Denton City Council members will receive reports Tuesday about the response by several city departments to the winter weather crisis in February.
“Severe inclement weather impacted the city of Denton and resulted in unprecedented demand for services which impacted departments citywide,” city documents state. “An emergency/disaster event of this magnitude required a thorough review of departmental processes, impacts, and results of service delivery. At Mayor [Gerard] Hudspeth’s request, city council was asked to provide any potential questions in advance of department presentations in an effort to provide streamlined discussions.”
The work session reports are from information technology, solid waste, customer service and animal services departments. No action on the items is planned.
In his presentation, Ryan Adams, director of customer service and public affairs, said customer service representatives who have been working remotely because of the pandemic faced intermittent outages during rotating blackouts, preventing them from receiving calls.
Also, call center lines remained closed because the department could not guarantee service, and the lack of reliability could leave callers “stuck in queue.” Meanwhile, the focus was on “management of emergent calls,” and “staff were kept on standby in the event power was restored.”
As the crisis worsened, many residents sustained property damage as their pipes began to thaw and burst. At the same time, city officials encouraged water conservation and issued boil-water notices.
In response, a single phone number was published for emergencies, and staff coverage was staggered to provide better customer service.
Operations were limited beginning Feb. 14 for the landfill and residential and commercial services.
Water leaks were reported at several department buildings, and waste collections were twice the tonnage of a regular week.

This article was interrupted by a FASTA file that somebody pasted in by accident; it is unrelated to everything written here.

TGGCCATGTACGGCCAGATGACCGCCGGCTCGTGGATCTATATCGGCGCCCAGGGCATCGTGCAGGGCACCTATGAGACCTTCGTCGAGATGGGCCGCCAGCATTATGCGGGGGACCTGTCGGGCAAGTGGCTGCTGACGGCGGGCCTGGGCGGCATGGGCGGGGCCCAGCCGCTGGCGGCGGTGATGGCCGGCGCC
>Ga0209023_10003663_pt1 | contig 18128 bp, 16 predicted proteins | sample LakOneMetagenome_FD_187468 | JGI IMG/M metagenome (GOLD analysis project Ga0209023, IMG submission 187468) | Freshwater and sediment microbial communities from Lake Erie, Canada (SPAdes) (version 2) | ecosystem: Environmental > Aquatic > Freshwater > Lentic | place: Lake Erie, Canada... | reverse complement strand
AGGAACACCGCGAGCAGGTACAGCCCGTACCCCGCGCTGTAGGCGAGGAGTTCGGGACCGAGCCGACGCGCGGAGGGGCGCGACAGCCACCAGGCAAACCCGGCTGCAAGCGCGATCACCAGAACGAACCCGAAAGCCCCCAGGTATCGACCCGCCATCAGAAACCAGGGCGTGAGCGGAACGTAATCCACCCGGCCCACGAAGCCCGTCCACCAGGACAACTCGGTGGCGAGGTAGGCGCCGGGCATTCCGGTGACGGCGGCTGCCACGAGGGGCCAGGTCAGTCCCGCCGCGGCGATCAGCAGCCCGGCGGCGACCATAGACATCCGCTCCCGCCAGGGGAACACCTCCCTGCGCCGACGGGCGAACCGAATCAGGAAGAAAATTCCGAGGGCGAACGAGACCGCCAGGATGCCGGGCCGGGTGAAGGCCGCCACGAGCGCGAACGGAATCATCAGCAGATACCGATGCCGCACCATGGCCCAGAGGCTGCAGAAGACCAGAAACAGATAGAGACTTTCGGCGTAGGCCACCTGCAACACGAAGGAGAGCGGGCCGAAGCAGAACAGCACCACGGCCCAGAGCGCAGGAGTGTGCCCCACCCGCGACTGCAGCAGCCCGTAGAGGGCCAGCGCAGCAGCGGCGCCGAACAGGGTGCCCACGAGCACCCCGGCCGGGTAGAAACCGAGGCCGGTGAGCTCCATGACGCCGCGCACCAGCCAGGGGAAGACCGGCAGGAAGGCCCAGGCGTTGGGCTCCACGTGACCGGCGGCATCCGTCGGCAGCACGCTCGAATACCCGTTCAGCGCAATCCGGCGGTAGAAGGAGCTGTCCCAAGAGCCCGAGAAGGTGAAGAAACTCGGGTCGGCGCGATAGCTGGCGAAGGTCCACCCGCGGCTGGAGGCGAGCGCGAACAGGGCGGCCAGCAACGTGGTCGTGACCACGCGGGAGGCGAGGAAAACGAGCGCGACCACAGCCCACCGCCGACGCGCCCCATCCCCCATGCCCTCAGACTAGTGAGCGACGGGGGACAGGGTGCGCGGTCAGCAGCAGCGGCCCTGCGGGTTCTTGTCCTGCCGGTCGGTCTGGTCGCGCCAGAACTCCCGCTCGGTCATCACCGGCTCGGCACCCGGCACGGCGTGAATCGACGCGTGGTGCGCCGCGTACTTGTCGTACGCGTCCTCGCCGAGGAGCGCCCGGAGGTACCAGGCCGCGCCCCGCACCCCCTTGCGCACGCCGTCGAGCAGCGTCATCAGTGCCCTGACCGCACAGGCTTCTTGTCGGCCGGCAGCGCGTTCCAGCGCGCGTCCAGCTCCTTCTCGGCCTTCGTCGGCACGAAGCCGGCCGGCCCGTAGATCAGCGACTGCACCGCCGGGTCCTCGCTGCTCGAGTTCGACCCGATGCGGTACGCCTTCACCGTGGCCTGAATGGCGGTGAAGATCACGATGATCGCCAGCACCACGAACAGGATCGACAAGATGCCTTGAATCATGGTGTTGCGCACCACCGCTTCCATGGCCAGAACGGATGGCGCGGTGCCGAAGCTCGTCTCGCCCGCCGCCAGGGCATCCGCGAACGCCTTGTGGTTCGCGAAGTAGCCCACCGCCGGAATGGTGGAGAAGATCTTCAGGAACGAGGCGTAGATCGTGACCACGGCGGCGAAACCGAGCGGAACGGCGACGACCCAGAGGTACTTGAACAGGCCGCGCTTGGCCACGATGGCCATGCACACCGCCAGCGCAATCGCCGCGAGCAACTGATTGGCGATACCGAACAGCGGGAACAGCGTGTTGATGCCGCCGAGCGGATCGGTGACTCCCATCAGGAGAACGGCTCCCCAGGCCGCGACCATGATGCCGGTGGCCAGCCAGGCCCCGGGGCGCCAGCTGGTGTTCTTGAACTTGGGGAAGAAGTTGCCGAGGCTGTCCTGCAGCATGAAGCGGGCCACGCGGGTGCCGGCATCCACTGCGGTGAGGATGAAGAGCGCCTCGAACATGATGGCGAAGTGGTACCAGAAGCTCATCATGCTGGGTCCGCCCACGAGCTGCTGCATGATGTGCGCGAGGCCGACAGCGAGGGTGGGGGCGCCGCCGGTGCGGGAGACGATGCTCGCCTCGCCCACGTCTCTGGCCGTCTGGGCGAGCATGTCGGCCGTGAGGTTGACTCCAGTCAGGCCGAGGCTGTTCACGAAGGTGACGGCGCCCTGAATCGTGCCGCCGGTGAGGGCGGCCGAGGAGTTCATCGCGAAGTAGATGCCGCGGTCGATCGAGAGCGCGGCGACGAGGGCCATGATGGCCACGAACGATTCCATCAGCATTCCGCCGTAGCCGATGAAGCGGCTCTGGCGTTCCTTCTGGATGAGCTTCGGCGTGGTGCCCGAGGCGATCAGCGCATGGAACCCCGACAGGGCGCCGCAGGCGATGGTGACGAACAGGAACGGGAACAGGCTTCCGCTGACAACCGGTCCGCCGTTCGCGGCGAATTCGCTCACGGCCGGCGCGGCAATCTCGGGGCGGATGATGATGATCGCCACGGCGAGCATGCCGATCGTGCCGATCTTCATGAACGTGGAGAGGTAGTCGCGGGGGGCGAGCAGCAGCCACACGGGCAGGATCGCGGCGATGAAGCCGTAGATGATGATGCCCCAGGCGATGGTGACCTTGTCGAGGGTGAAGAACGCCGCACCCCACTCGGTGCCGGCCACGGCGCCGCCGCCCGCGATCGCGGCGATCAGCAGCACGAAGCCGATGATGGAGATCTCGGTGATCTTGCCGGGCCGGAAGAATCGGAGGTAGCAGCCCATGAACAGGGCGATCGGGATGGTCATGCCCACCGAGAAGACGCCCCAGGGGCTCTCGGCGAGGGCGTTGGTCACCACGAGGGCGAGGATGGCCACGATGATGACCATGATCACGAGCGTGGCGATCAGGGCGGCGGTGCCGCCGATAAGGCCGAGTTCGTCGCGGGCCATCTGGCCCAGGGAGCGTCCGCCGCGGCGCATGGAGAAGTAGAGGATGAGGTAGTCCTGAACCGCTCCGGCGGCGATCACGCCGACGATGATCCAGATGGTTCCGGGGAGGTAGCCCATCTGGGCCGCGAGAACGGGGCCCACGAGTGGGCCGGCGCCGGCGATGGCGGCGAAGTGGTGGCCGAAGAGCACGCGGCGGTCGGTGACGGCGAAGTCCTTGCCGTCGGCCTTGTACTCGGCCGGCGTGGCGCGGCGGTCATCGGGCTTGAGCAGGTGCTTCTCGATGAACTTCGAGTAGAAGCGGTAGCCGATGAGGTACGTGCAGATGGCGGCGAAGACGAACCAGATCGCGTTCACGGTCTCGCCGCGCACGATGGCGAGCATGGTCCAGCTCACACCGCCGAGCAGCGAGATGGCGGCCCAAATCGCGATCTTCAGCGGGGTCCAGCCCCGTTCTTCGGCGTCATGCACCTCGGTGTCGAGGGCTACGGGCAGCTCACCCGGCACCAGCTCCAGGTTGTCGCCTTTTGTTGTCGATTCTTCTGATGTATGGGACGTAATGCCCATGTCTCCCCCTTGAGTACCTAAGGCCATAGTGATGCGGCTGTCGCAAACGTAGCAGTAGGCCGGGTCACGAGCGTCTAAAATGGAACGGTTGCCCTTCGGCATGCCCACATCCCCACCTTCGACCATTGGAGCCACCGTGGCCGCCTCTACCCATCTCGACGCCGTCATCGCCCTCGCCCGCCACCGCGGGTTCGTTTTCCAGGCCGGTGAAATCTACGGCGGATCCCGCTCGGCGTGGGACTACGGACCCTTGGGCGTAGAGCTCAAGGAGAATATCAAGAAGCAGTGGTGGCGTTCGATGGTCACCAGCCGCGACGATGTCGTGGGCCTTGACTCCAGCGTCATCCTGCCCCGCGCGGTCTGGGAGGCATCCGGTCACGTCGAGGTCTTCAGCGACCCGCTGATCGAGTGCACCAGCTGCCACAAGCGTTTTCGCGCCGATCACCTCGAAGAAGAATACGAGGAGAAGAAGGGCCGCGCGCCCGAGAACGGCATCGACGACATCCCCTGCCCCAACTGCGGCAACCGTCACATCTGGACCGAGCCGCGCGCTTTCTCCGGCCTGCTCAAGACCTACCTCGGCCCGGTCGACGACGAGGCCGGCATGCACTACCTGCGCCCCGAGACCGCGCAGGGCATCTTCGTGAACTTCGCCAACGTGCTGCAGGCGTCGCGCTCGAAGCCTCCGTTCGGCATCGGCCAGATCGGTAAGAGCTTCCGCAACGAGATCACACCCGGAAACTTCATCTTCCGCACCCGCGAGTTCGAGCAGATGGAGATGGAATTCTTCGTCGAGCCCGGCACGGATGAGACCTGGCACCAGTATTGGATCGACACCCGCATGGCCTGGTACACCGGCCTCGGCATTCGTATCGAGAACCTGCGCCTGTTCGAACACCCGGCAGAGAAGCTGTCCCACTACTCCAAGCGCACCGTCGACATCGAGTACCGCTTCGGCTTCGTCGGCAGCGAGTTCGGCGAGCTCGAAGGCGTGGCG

Normal operations are expected to resume by March 8.
With the animal shelter on an emergency circuit to prevent long outages to keep animals warm, an emergency response team was deployed for high-priority calls. Seventy-six of those were received, and 13 animals were rescued.
The department also delivered pet food from a pantry to people who could not leave their homes and provided animal supplies at 24-hour warming stations.
Department personnel, working remotely, opened a phone line queue to supplement customer service calls related to water metering. Additionally, 529 public safety calls were received per day. Over the same period a year ago, that number was 346.
“Dispatchers and IT staff came in to fill their shifts … in snow [and] ice, regardless of personnel changes,” according to documents in the council briefing.
What didn’t work, officials said in the report, is the Teasley Lane communications tower. Frank Dixon, Denton police chief and interim assistant city manager, said equipment on the tower failed.
“As far as I know, it was the repeater,” Dixon said. “The generator wasn’t functional out there. We had to switch over to the county.”
Repeaters are used to account for signal loss during coverage gaps when agencies are communicating with each other by radio.
“It failed to auto-switch to generator during a rolling outage, which caused a radio system disruption,” Dixon said. The Denton Police Department “switched to a county channel,” and the Denton Fire Department “used an existing backup channel. Automated dispatch call-alerting and related network switches went down during rolling power outages at fire stations.”
At that point, radio dispatching was used.
“All in all, technology services stayed stable and available,” the report shows.
The City Council work session is scheduled for 2 p.m. Tuesday, with the regular meeting following at 6:30 p.m.